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Reputational Risk

Reputational Risk

Reputational Risk

Reputational risk refers to the potential harm to an organization's reputation and credibility as a result of its actions or decisions.

Reputational damage is the loss to financial capital, social capital and/or market share resulting from damage to a firm's reputation. This is often measured in lost revenue, increased operating, capital or regulatory costs, or destruction of shareholder value. Ethics violations, safety issues, security issues, a lack of sustainability, poor quality, and lack of or unethical innovation can all cause reputational damage if they become known. - Repuational Damage, Wikipedia

Example: Wells Fargo, a large US bank, was involved in a scandal in 2016 in which it was found to have opened millions of unauthorized bank and credit card accounts in order to meet sales targets. The scandal resulted in significant fines for the bank and significant reputational damage, as well as a loss of customer trust.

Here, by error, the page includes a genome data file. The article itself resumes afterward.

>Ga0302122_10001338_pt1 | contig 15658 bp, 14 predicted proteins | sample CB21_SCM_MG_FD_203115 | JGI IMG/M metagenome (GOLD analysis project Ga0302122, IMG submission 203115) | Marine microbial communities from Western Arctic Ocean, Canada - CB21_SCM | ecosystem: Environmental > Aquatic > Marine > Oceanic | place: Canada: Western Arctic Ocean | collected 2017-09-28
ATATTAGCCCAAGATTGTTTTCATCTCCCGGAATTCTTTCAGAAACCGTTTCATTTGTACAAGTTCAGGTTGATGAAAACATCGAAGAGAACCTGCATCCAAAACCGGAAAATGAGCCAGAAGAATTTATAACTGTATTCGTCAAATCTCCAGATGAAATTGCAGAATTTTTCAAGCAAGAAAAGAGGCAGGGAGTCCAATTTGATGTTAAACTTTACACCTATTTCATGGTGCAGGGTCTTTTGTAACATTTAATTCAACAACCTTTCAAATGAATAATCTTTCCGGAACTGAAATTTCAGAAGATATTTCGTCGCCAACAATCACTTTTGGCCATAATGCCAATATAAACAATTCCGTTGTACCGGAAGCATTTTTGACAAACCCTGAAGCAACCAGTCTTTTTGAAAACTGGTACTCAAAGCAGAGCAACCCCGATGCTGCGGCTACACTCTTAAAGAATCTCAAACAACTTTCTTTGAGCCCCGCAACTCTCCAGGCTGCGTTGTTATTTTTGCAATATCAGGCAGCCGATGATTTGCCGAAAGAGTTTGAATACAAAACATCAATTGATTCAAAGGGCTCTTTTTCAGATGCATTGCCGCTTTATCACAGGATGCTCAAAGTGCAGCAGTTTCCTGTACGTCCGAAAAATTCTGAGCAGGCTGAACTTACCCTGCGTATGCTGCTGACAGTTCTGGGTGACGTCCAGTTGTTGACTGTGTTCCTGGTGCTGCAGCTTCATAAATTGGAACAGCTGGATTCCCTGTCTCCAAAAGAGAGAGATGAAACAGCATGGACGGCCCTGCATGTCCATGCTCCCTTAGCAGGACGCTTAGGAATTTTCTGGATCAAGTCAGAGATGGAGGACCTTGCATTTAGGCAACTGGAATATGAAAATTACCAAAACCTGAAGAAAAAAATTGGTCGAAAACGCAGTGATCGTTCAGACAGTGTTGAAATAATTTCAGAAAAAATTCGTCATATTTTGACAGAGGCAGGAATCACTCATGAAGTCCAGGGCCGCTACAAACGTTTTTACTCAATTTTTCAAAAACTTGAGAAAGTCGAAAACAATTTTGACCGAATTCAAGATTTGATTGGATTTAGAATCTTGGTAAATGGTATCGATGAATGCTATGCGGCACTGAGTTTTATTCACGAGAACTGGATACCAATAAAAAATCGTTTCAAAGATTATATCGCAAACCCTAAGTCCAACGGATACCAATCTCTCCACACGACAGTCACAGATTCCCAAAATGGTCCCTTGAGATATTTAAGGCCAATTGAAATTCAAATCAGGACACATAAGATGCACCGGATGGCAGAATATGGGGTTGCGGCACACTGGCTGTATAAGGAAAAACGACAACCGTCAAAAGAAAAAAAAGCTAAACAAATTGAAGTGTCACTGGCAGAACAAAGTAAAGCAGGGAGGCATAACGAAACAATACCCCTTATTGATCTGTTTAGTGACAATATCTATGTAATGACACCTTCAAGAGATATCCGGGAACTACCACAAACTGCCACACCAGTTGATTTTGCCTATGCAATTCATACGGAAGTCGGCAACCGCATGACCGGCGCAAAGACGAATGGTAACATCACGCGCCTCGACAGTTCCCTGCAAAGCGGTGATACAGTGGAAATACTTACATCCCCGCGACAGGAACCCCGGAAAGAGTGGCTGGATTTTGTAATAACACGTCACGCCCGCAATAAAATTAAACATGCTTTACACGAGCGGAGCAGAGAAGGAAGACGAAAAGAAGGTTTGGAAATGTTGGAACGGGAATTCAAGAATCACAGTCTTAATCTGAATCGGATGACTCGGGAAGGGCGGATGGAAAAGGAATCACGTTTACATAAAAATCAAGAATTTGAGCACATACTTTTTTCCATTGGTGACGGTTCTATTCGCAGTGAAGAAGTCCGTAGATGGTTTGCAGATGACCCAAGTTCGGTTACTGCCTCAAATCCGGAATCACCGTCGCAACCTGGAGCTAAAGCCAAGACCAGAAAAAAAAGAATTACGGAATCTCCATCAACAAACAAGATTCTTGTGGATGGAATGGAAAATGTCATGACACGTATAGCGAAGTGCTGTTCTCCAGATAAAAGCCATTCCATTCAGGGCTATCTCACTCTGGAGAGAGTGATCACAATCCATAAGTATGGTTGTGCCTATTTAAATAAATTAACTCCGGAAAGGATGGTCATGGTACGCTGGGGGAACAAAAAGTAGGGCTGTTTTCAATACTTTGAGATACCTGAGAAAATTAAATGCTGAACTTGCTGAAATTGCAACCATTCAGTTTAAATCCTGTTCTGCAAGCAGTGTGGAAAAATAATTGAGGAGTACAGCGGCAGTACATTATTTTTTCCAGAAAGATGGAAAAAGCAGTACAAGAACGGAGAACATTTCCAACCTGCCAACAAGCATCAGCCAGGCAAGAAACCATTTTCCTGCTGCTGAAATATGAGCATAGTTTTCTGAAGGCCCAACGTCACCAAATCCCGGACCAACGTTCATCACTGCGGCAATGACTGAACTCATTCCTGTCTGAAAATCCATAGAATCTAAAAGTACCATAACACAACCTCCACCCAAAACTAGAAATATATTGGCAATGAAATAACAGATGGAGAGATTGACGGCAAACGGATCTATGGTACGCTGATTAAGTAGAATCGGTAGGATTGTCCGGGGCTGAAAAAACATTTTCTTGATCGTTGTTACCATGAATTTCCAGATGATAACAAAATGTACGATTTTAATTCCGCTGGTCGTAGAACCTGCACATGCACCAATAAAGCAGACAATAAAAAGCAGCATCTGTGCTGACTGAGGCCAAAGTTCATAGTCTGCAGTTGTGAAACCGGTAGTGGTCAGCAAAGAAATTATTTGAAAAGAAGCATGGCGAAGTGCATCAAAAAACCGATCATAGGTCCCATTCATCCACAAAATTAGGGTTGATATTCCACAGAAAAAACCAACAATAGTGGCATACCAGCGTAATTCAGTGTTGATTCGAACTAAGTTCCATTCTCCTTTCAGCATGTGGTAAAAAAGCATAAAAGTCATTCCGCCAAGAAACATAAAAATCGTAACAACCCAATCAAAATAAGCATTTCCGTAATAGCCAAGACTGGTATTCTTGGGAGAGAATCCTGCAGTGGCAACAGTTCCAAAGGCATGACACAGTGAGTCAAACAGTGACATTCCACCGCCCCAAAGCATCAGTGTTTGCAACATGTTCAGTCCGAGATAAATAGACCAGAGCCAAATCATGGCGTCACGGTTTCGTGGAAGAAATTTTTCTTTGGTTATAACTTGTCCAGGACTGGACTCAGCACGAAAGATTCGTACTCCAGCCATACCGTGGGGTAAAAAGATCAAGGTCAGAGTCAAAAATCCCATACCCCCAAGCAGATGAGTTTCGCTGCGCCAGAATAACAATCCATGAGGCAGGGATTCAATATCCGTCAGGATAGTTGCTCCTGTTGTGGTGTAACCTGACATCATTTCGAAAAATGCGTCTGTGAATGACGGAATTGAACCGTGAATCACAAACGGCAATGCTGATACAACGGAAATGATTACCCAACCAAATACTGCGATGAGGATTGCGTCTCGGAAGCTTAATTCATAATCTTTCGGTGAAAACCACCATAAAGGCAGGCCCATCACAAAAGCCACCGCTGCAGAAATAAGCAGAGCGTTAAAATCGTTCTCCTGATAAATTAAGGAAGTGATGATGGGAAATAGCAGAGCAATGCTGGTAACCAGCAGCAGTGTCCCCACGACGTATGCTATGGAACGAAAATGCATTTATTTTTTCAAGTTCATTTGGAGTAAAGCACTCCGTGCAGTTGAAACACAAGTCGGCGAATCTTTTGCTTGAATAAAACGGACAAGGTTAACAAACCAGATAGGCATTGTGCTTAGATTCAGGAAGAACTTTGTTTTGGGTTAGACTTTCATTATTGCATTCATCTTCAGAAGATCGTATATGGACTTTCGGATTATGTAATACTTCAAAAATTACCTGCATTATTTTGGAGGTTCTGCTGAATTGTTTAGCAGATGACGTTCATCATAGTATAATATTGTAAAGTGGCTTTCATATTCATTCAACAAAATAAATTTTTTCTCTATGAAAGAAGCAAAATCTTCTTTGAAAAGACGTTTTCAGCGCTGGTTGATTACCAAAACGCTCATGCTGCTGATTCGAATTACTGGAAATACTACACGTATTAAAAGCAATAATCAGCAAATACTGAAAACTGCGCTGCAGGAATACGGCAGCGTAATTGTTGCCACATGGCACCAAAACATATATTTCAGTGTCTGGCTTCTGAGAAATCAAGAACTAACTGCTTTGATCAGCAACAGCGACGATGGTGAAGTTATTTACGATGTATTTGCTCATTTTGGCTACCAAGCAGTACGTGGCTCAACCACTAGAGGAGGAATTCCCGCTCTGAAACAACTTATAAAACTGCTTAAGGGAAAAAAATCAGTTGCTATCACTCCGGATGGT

See: Wells Fargo Cross-Selling Scandal

Example: In 2012, Barclays was fined $453 million by US and UK authorities for [manipulating global benchmark interest rates. The scandal led to the resignation of CEO Bob Diamond and a significant loss of customer trust.

See: Understanding the LIBOR Scandal

Risk Management Activities

Making The Case For Contribution

Organisational change can be very hard to achieve since organisations are naturally protective of themselves and the status quo. Setting up an OSPO and beginning an open source journey will seem like a risky and dangerous proposition for many parts of an organisation.

Open Source Contribution Training

It is generally preferable if an Open Source Contribution Policy can be enforced via tooling (so called policy as code). However, often policy will refer to behaviours and expectations of staff which cannot be controlled through systems. In these cases, training courses will be needed to help promote desired behaviours.